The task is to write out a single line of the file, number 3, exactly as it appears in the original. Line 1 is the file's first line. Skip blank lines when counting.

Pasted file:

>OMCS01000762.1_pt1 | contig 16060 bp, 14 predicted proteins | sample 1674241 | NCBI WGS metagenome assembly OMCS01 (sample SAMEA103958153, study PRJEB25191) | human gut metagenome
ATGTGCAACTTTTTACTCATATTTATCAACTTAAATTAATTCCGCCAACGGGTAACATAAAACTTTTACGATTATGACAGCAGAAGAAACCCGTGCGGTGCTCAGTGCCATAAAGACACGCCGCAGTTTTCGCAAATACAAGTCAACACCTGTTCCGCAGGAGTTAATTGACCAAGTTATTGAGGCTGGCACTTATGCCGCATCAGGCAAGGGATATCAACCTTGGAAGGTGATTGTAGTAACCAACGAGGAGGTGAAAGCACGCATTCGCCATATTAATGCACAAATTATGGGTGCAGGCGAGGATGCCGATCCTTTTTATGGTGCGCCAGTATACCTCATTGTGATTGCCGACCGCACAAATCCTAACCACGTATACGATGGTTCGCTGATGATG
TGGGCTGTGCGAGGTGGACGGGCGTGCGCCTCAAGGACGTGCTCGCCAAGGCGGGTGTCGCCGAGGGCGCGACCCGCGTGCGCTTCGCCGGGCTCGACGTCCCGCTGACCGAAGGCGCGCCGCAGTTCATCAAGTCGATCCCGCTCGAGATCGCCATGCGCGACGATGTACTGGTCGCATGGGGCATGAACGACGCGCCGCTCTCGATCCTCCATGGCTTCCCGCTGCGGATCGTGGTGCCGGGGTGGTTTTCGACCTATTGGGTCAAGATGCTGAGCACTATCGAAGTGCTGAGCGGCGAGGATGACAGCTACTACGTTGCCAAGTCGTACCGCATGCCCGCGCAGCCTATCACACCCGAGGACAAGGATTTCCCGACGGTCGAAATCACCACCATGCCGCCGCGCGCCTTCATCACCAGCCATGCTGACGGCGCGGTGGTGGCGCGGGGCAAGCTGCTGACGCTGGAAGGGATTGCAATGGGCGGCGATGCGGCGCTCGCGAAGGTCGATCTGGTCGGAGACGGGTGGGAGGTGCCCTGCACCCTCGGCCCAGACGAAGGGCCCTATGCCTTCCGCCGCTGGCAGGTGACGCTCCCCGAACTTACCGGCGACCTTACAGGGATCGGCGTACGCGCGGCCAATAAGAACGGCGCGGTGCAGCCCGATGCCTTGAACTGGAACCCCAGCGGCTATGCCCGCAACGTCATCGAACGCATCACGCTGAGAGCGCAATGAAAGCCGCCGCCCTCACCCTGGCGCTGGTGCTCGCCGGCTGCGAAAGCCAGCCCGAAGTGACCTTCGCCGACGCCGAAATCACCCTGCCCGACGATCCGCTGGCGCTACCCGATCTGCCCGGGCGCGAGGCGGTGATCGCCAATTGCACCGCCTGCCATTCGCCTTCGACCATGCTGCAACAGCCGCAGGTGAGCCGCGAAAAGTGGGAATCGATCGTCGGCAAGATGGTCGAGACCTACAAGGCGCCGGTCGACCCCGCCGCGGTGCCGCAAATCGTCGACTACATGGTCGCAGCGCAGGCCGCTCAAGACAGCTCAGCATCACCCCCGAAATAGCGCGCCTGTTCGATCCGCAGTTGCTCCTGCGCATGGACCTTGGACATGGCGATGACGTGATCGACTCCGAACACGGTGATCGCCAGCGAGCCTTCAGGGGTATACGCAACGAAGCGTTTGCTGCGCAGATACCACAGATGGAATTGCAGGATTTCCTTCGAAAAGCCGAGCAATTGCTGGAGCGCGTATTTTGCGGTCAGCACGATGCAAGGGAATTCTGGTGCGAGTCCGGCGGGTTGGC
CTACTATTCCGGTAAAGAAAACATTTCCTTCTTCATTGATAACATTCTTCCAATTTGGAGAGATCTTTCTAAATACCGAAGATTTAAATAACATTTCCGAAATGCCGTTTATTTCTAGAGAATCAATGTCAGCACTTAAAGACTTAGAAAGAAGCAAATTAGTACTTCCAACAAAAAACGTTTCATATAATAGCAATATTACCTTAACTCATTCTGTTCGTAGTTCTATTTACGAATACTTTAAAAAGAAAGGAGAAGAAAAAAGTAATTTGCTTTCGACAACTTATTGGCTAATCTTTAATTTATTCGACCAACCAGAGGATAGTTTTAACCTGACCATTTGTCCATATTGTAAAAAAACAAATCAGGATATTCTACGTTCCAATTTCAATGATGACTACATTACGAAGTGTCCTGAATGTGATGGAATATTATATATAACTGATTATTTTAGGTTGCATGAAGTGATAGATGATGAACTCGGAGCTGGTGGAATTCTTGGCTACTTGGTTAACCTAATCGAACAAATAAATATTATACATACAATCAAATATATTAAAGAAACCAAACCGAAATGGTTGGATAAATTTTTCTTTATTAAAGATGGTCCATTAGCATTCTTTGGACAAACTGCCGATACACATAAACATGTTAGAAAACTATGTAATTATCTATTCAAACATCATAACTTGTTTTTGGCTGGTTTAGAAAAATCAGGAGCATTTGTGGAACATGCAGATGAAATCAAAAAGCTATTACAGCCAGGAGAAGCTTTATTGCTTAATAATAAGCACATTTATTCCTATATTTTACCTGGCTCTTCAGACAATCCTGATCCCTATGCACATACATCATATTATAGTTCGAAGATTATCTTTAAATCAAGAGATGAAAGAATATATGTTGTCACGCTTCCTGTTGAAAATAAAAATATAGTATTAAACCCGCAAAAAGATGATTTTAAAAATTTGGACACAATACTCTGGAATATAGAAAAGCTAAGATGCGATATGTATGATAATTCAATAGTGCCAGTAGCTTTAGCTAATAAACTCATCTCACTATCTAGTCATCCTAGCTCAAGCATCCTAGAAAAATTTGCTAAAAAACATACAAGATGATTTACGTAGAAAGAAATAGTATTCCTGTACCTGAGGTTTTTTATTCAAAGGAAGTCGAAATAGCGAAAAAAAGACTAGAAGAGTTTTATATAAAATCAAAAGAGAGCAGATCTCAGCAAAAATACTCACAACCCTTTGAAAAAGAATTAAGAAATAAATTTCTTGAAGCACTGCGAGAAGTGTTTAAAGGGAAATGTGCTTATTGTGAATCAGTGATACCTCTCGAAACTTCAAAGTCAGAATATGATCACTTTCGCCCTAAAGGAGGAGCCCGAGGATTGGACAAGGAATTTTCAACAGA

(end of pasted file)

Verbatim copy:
TGGGCTGTGCGAGGTGGACGGGCGTGCGCCTCAAGGACGTGCTCGCCAAGGCGGGTGTCGCCGAGGGCGCGACCCGCGTGCGCTTCGCCGGGCTCGACGTCCCGCTGACCGAAGGCGCGCCGCAGTTCATCAAGTCGATCCCGCTCGAGATCGCCATGCGCGACGATGTACTGGTCGCATGGGGCATGAACGACGCGCCGCTCTCGATCCTCCATGGCTTCCCGCTGCGGATCGTGGTGCCGGGGTGGTTTTCGACCTATTGGGTCAAGATGCTGAGCACTATCGAAGTGCTGAGCGGCGAGGATGACAGCTACTACGTTGCCAAGTCGTACCGCATGCCCGCGCAGCCTATCACACCCGAGGACAAGGATTTCCCGACGGTCGAAATCACCACCATGCCGCCGCGCGCCTTCATCACCAGCCATGCTGACGGCGCGGTGGTGGCGCGGGGCAAGCTGCTGACGCTGGAAGGGATTGCAATGGGCGGCGATGCGGCGCTCGCGAAGGTCGATCTGGTCGGAGACGGGTGGGAGGTGCCCTGCACCCTCGGCCCAGACGAAGGGCCCTATGCCTTCCGCCGCTGGCAGGTGACGCTCCCCGAACTTACCGGCGACCTTACAGGGATCGGCGTACGCGCGGCCAATAAGAACGGCGCGGTGCAGCCCGATGCCTTGAACTGGAACCCCAGCGGCTATGCCCGCAACGTCATCGAACGCATCACGCTGAGAGCGCAATGAAAGCCGCCGCCCTCACCCTGGCGCTGGTGCTCGCCGGCTGCGAAAGCCAGCCCGAAGTGACCTTCGCCGACGCCGAAATCACCCTGCCCGACGATCCGCTGGCGCTACCCGATCTGCCCGGGCGCGAGGCGGTGATCGCCAATTGCACCGCCTGCCATTCGCCTTCGACCATGCTGCAACAGCCGCAGGTGAGCCGCGAAAAGTGGGAATCGATCGTCGGCAAGATGGTCGAGACCTACAAGGCGCCGGTCGACCCCGCCGCGGTGCCGCAAATCGTCGACTACATGGTCGCAGCGCAGGCCGCTCAAGACAGCTCAGCATCACCCCCGAAATAGCGCGCCTGTTCGATCCGCAGTTGCTCCTGCGCATGGACCTTGGACATGGCGATGACGTGATCGACTCCGAACACGGTGATCGCCAGCGAGCCTTCAGGGGTATACGCAACGAAGCGTTTGCTGCGCAGATACCACAGATGGAATTGCAGGATTTCCTTCGAAAAGCCGAGCAATTGCTGGAGCGCGTATTTTGCGGTCAGCACGATGCAAGGGAATTCTGGTGCGAGTCCGGCGGGTTGGC